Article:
Roxanne Leslie, IESE MBA Class of 2020 discusses the importance of taking a breath during the MBA and shares some useful tips for students to cope with stress.
As I write this, the IESE MBA Class of 2020 is wrapping up orientation week, and we are a bit overwhelmed by all of the information we have been presented with. From talking to a few of my fellow students, we are all very stressed – and yet, classes haven’t even started yet! I believe the source of our stress is worrying about the future – how difficult the case method will be, what type of summer internship we will get, whether we will forge long-lasting friendships.
I have been listening to the podcast “Vedanta and Yoga” from the Ramakrishna Vedanta Society in Boston. In particular, the episode “Self-Renewal” seemed particularly relevant to the stress we are facing now. In this podcast, Swami Tyagananda talks about how we can constantly renew ourselves by staying focused on the present moment. The best way of remaining fresh and new is being in the moment.
In general, we either cling to the past or the future. Think about your last few thoughts – were you ruminating over some memories or worrying about the future? Swamiji says if we can loosen the hold the past and future have on us, we will be the happiest people on the planet! So how can we get started on this happier path? The first step is to cultivate a “mindful mindset” – that is, really be present and savor each moment.
How to be mindful in stressful situations
At IESE, we prepare 15 cases per week, in addition to group projects and exams. Not only are the academics intense, but many students also participate in student clubs, as well as search for that perfect summer internship. Since we are so busy, we need to prioritize and learn to say no to things we want to do since we just don’t have enough time. Nonetheless, this stress can take a toll on us MBA students.
When I am feeling stressed, I first see if I can remove myself from the situation temporarily. I find a quiet place (it can even be a bathroom stall!) and sit and close my eyes. I bring attention to my breath – if I’m stressed I’m usually breathing very rapidly – and consciously try to slow down my breath. For a few minutes, I just focus on my breath and slowing it down. I generally feel a bit better after that and can return to the stressful situation.
If you can’t remove yourself from the situation – for example, you are in a team meeting – you can still bring yourself a moment of calm. Do the same thing – focus on your breath – either with your eyes open or closed – and try to slow down your breath. You can even suggest to your team to take a 5 minute break if things are getting particularly heated.
What’s important after the stressful situation ends is to let it go. Many of us (myself included) can hold grudges and let past negative experiences with a person taint future interactions. We must fully “digest” the experience – analyze it if we want, but ultimately let it go – or else it will keep bothering us. A negative experience can continue to haunt us long after it first happened. Memories drag us into the past and do not let us live in the present moment – ruminating over an argument your team had will not allow you to see how your relationship has improved now. Practicing a bit of forgiveness will go a long way in terms of your own happiness.
How to be mindful in positive situations
Now, the MBA is not all stress! Actually it is a lot of fun – for me, meeting 350 new classmates is an exhilarating experience. I am meeting people from all over the world and learning a bit of their culture as well – I now know how to say “cheers” in Japanese, Chinese, and Portuguese! At the beginning of the MBA, everyone is in the same boat and very eager to make new friends. We have organized countless group outings to explore our new city of Barcelona together.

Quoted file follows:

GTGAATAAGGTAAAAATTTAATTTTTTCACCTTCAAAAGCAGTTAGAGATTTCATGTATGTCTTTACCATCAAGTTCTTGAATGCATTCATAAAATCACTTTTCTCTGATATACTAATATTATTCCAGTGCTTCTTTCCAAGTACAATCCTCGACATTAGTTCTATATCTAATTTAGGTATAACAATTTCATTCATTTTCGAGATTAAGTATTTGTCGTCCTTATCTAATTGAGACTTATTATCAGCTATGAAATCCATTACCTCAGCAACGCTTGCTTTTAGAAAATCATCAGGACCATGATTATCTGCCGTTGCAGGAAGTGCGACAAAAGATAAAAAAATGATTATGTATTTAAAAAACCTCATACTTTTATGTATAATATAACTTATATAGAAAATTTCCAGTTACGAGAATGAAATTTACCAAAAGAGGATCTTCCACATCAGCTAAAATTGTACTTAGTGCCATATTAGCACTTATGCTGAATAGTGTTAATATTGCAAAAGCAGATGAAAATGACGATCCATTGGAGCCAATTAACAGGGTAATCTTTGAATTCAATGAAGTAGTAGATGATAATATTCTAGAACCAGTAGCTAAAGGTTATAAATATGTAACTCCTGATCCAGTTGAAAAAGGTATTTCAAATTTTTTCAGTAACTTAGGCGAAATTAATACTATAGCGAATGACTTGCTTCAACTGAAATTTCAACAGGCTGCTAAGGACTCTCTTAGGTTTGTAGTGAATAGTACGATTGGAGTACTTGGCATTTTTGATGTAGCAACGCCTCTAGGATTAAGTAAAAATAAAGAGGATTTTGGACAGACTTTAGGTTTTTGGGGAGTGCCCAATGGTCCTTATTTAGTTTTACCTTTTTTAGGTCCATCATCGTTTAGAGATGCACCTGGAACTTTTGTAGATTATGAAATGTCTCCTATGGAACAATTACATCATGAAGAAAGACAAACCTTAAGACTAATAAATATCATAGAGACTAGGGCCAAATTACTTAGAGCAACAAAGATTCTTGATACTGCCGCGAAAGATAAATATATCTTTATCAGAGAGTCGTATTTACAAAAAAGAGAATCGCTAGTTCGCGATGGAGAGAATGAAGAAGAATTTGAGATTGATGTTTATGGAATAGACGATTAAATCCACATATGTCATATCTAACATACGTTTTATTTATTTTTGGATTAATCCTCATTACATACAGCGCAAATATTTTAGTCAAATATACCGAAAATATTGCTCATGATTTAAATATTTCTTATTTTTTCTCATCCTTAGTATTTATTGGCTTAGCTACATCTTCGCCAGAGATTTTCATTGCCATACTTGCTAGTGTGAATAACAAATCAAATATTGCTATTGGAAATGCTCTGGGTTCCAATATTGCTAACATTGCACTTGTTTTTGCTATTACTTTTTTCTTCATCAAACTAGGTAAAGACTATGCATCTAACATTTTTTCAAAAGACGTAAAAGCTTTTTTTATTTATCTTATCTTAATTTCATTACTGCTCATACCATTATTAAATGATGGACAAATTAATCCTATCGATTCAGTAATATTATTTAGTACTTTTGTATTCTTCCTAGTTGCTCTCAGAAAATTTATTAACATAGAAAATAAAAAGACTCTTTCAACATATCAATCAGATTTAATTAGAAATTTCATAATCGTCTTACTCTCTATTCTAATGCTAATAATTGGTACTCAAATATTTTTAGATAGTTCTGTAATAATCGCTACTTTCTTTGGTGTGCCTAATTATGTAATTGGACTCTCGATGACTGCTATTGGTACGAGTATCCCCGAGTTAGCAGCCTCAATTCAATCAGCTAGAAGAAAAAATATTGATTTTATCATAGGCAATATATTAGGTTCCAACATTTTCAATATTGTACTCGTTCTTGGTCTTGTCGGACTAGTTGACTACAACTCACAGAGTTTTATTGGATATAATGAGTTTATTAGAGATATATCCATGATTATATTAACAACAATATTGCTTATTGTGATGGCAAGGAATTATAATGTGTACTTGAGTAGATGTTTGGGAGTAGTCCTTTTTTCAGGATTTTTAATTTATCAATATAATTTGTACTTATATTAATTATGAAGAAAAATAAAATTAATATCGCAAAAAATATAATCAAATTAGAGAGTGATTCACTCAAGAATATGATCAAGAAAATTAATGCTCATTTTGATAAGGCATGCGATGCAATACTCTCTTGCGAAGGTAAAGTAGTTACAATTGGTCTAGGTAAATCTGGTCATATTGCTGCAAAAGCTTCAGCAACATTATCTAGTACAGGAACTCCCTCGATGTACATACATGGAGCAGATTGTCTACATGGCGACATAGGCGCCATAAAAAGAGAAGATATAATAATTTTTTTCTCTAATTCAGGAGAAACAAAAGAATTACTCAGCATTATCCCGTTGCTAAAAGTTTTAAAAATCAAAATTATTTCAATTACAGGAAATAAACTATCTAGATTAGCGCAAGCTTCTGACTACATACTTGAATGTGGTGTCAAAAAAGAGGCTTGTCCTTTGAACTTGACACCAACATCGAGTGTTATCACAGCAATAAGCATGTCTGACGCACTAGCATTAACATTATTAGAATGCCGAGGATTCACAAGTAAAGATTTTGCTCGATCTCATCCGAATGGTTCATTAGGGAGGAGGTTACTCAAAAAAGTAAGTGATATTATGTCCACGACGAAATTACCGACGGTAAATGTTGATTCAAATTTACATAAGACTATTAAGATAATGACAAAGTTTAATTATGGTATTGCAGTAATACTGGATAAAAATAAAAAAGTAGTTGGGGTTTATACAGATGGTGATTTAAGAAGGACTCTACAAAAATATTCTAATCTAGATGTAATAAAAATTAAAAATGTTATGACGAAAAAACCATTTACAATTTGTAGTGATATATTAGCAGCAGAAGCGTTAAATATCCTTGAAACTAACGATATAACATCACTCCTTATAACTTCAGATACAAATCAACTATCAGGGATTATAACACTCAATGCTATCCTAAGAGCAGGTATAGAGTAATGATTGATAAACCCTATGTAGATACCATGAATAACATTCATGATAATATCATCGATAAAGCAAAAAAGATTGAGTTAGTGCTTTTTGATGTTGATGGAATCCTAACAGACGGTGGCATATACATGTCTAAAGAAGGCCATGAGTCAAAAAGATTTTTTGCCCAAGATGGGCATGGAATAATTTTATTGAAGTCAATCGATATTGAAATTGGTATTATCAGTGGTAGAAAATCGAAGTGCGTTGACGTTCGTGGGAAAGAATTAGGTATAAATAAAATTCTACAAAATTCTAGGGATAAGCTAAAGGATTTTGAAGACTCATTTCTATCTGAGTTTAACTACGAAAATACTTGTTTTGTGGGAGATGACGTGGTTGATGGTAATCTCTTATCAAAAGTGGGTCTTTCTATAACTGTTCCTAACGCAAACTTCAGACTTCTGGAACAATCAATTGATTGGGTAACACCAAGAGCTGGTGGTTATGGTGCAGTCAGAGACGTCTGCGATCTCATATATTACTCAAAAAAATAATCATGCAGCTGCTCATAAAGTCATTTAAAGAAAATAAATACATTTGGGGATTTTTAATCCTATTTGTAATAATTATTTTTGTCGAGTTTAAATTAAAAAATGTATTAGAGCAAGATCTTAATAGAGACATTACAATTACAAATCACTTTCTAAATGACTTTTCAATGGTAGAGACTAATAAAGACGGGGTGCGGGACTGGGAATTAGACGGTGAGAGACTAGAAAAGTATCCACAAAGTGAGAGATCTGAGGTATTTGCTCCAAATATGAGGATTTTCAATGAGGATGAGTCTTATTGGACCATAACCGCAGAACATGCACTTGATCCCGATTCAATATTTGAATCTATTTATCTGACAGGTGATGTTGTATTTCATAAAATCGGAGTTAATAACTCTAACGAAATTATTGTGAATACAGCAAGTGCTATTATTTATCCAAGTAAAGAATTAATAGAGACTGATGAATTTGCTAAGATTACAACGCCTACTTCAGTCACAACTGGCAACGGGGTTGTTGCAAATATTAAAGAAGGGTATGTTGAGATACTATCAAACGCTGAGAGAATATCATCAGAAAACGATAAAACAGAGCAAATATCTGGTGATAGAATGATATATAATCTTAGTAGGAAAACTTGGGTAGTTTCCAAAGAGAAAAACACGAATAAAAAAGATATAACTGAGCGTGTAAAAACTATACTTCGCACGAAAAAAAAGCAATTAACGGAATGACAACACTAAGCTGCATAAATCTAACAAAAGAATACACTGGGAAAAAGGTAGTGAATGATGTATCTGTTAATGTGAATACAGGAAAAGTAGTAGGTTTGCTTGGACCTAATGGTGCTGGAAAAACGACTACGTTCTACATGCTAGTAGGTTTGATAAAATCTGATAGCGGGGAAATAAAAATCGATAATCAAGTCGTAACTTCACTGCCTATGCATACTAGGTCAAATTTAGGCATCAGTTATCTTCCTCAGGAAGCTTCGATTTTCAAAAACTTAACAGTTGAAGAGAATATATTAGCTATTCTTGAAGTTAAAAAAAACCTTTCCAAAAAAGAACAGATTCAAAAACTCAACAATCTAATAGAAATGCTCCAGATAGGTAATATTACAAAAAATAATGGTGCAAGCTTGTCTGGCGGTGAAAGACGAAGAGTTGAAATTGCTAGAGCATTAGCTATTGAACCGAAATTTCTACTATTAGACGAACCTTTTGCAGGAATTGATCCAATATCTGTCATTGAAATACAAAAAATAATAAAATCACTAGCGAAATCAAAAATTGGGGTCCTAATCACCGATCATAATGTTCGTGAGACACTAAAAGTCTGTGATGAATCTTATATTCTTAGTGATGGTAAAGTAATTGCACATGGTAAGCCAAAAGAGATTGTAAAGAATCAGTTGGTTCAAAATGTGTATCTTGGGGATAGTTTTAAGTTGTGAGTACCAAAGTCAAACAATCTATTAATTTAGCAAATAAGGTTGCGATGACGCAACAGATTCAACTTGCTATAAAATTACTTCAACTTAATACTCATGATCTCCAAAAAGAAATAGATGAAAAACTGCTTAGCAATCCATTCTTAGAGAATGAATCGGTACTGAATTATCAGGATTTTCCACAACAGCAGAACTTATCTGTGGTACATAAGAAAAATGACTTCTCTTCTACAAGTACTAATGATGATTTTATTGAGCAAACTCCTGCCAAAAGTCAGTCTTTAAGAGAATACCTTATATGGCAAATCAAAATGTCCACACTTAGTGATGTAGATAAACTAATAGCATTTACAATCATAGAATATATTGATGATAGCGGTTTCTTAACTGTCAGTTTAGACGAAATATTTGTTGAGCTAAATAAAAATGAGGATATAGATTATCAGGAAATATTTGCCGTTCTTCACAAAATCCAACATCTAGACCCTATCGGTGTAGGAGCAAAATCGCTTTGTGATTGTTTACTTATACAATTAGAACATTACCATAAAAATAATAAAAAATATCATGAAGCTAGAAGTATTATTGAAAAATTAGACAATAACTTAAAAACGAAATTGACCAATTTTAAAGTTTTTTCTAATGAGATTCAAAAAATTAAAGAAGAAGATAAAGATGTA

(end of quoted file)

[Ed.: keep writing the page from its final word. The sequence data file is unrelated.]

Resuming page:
How can we extract maximum happiness from positive situations? You guessed it – by being mindful! If we experience the positive moment and then let it go, we may develop a memory of it, or it may leave our minds altogether. To be more mindful in a positive situation, first I recommend putting away your phone. This can be very hard to do, but if you are out with new friends and on your phone the whole time, chances are you won’t develop very strong friendships! Second, you can really focus on the person you are talking to and concentrate on what they are saying. This means controlling your mind a bit and not letting it drift off into thoughts of the past or future while you are talking to someone! Finally, taking in all of the details of the moment – using all five senses to take in the sights, sounds, smell, taste and touch – will allow you to really savor that moment and feel joy now as well as in the future.
Simple mindfulness practices to take with you
As I mentioned above, the simplest mindfulness practice you can do is to close your eyes and pay attention to your breath. Focus on your inhales and exhales and how they affect your body – especially your mouth, nose, and belly – your belly should expand with inhales, and contract with exhales.
During this breathing practice it is important to practice “mind control.” This doesn’t mean emptying your mind of thoughts completely – that is in fact, impossible! What it means is not letting your thoughts control you. As you are breathing and a thought enters your mind, acknowledge it, and take it only at face value. You can say to yourself – “this is just a thought. It is something my mind has created. I will let it pass now and come back to focusing on my breath.”
I leave you with a quote from Swami Vivekananda – “time is but a method of our thinking. We are the eternal present tense.”
Thank you Roxanne for the excellent tips!
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